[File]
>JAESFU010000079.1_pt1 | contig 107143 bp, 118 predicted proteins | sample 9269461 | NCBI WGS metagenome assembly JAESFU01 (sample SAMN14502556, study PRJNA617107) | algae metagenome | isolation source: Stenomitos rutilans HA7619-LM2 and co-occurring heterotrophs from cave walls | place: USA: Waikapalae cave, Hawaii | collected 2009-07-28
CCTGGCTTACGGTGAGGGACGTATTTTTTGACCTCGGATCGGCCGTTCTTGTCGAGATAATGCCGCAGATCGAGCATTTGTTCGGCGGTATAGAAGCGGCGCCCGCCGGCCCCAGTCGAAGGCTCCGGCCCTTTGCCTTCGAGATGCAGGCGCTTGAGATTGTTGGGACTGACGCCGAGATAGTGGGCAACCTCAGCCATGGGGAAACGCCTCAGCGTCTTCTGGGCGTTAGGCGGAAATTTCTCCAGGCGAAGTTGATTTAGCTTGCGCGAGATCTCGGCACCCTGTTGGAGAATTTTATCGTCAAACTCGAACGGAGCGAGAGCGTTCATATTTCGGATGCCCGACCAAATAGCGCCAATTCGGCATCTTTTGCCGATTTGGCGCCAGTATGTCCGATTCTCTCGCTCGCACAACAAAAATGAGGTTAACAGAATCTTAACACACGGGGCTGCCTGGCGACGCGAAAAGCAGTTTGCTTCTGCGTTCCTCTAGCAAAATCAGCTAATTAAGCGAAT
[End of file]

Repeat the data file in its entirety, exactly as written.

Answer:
>JAESFU010000079.1_pt1 | contig 107143 bp, 118 predicted proteins | sample 9269461 | NCBI WGS metagenome assembly JAESFU01 (sample SAMN14502556, study PRJNA617107) | algae metagenome | isolation source: Stenomitos rutilans HA7619-LM2 and co-occurring heterotrophs from cave walls | place: USA: Waikapalae cave, Hawaii | collected 2009-07-28
CCTGGCTTACGGTGAGGGACGTATTTTTTGACCTCGGATCGGCCGTTCTTGTCGAGATAATGCCGCAGATCGAGCATTTGTTCGGCGGTATAGAAGCGGCGCCCGCCGGCCCCAGTCGAAGGCTCCGGCCCTTTGCCTTCGAGATGCAGGCGCTTGAGATTGTTGGGACTGACGCCGAGATAGTGGGCAACCTCAGCCATGGGGAAACGCCTCAGCGTCTTCTGGGCGTTAGGCGGAAATTTCTCCAGGCGAAGTTGATTTAGCTTGCGCGAGATCTCGGCACCCTGTTGGAGAATTTTATCGTCAAACTCGAACGGAGCGAGAGCGTTCATATTTCGGATGCCCGACCAAATAGCGCCAATTCGGCATCTTTTGCCGATTTGGCGCCAGTATGTCCGATTCTCTCGCTCGCACAACAAAAATGAGGTTAACAGAATCTTAACACACGGGGCTGCCTGGCGACGCGAAAAGCAGTTTGCTTCTGCGTTCCTCTAGCAAAATCAGCTAATTAAGCGAAT